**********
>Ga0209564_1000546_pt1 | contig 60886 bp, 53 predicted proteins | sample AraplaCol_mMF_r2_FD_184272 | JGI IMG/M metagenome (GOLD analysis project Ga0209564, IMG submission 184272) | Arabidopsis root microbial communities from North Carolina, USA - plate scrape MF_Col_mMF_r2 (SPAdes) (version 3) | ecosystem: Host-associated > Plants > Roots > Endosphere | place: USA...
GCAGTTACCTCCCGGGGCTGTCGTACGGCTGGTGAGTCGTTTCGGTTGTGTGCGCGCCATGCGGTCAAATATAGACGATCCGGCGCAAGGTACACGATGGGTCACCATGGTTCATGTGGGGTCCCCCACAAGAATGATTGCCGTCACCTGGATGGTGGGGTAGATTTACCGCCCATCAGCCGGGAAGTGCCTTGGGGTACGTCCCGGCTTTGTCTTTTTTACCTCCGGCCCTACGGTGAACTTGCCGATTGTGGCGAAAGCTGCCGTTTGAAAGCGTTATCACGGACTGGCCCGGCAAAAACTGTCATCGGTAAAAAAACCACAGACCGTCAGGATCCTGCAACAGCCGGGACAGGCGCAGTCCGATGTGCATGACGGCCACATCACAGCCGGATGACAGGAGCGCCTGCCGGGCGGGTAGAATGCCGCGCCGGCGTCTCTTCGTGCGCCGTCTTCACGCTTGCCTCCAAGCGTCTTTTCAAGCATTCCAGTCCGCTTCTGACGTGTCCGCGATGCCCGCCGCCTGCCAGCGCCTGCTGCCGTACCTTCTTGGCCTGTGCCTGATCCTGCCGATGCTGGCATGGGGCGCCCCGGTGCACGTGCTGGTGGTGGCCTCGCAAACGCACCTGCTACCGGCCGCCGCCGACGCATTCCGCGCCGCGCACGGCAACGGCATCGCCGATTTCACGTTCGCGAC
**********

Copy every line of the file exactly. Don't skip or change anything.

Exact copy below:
>Ga0209564_1000546_pt1 | contig 60886 bp, 53 predicted proteins | sample AraplaCol_mMF_r2_FD_184272 | JGI IMG/M metagenome (GOLD analysis project Ga0209564, IMG submission 184272) | Arabidopsis root microbial communities from North Carolina, USA - plate scrape MF_Col_mMF_r2 (SPAdes) (version 3) | ecosystem: Host-associated > Plants > Roots > Endosphere | place: USA...
GCAGTTACCTCCCGGGGCTGTCGTACGGCTGGTGAGTCGTTTCGGTTGTGTGCGCGCCATGCGGTCAAATATAGACGATCCGGCGCAAGGTACACGATGGGTCACCATGGTTCATGTGGGGTCCCCCACAAGAATGATTGCCGTCACCTGGATGGTGGGGTAGATTTACCGCCCATCAGCCGGGAAGTGCCTTGGGGTACGTCCCGGCTTTGTCTTTTTTACCTCCGGCCCTACGGTGAACTTGCCGATTGTGGCGAAAGCTGCCGTTTGAAAGCGTTATCACGGACTGGCCCGGCAAAAACTGTCATCGGTAAAAAAACCACAGACCGTCAGGATCCTGCAACAGCCGGGACAGGCGCAGTCCGATGTGCATGACGGCCACATCACAGCCGGATGACAGGAGCGCCTGCCGGGCGGGTAGAATGCCGCGCCGGCGTCTCTTCGTGCGCCGTCTTCACGCTTGCCTCCAAGCGTCTTTTCAAGCATTCCAGTCCGCTTCTGACGTGTCCGCGATGCCCGCCGCCTGCCAGCGCCTGCTGCCGTACCTTCTTGGCCTGTGCCTGATCCTGCCGATGCTGGCATGGGGCGCCCCGGTGCACGTGCTGGTGGTGGCCTCGCAAACGCACCTGCTACCGGCCGCCGCCGACGCATTCCGCGCCGCGCACGGCAACGGCATCGCCGATTTCACGTTCGCGAC